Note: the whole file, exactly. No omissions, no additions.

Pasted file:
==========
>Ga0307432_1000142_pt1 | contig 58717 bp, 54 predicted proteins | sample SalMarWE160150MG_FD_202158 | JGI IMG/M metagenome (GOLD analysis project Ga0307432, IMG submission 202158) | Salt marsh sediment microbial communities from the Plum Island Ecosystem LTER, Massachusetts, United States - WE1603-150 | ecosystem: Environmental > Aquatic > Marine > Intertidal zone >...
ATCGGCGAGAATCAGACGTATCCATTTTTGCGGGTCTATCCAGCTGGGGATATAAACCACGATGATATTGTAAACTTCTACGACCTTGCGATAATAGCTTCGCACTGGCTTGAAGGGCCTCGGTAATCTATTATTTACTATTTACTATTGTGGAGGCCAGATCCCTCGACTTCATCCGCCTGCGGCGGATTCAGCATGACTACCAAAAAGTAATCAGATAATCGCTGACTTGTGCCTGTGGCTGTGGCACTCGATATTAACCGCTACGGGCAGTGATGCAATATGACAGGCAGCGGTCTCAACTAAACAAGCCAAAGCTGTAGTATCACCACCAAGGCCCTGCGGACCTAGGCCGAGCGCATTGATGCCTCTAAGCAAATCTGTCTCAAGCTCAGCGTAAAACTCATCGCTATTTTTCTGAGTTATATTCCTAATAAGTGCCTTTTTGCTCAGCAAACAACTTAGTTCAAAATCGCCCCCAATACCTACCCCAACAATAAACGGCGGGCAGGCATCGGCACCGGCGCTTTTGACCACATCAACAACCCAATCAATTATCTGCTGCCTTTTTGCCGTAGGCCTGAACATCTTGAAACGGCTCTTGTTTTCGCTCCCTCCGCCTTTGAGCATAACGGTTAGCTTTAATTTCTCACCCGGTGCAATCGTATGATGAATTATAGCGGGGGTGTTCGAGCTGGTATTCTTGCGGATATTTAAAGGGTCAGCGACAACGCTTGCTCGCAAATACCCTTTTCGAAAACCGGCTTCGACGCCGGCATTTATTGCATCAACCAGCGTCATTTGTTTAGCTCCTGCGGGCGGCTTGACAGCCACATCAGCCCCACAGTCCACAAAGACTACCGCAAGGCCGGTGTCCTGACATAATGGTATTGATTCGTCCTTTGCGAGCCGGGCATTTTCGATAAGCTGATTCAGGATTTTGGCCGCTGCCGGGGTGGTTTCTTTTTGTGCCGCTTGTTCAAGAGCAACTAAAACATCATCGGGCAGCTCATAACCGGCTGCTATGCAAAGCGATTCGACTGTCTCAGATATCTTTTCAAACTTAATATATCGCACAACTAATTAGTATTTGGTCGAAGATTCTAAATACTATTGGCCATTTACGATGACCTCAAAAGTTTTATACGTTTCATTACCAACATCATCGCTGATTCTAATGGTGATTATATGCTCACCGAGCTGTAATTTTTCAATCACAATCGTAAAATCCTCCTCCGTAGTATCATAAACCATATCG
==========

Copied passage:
>Ga0307432_1000142_pt1 | contig 58717 bp, 54 predicted proteins | sample SalMarWE160150MG_FD_202158 | JGI IMG/M metagenome (GOLD analysis project Ga0307432, IMG submission 202158) | Salt marsh sediment microbial communities from the Plum Island Ecosystem LTER, Massachusetts, United States - WE1603-150 | ecosystem: Environmental > Aquatic > Marine > Intertidal zone >...
ATCGGCGAGAATCAGACGTATCCATTTTTGCGGGTCTATCCAGCTGGGGATATAAACCACGATGATATTGTAAACTTCTACGACCTTGCGATAATAGCTTCGCACTGGCTTGAAGGGCCTCGGTAATCTATTATTTACTATTTACTATTGTGGAGGCCAGATCCCTCGACTTCATCCGCCTGCGGCGGATTCAGCATGACTACCAAAAAGTAATCAGATAATCGCTGACTTGTGCCTGTGGCTGTGGCACTCGATATTAACCGCTACGGGCAGTGATGCAATATGACAGGCAGCGGTCTCAACTAAACAAGCCAAAGCTGTAGTATCACCACCAAGGCCCTGCGGACCTAGGCCGAGCGCATTGATGCCTCTAAGCAAATCTGTCTCAAGCTCAGCGTAAAACTCATCGCTATTTTTCTGAGTTATATTCCTAATAAGTGCCTTTTTGCTCAGCAAACAACTTAGTTCAAAATCGCCCCCAATACCTACCCCAACAATAAACGGCGGGCAGGCATCGGCACCGGCGCTTTTGACCACATCAACAACCCAATCAATTATCTGCTGCCTTTTTGCCGTAGGCCTGAACATCTTGAAACGGCTCTTGTTTTCGCTCCCTCCGCCTTTGAGCATAACGGTTAGCTTTAATTTCTCACCCGGTGCAATCGTATGATGAATTATAGCGGGGGTGTTCGAGCTGGTATTCTTGCGGATATTTAAAGGGTCAGCGACAACGCTTGCTCGCAAATACCCTTTTCGAAAACCGGCTTCGACGCCGGCATTTATTGCATCAACCAGCGTCATTTGTTTAGCTCCTGCGGGCGGCTTGACAGCCACATCAGCCCCACAGTCCACAAAGACTACCGCAAGGCCGGTGTCCTGACATAATGGTATTGATTCGTCCTTTGCGAGCCGGGCATTTTCGATAAGCTGATTCAGGATTTTGGCCGCTGCCGGGGTGGTTTCTTTTTGTGCCGCTTGTTCAAGAGCAACTAAAACATCATCGGGCAGCTCATAACCGGCTGCTATGCAAAGCGATTCGACTGTCTCAGATATCTTTTCAAACTTAATATATCGCACAACTAATTAGTATTTGGTCGAAGATTCTAAATACTATTGGCCATTTACGATGACCTCAAAAGTTTTATACGTTTCATTACCAACATCATCGCTGATTCTAATGGTGATTATATGCTCACCGAGCTGTAATTTTTCAATCACAATCGTAAAATCCTCCTCCGTAGTATCATAAACCATATCG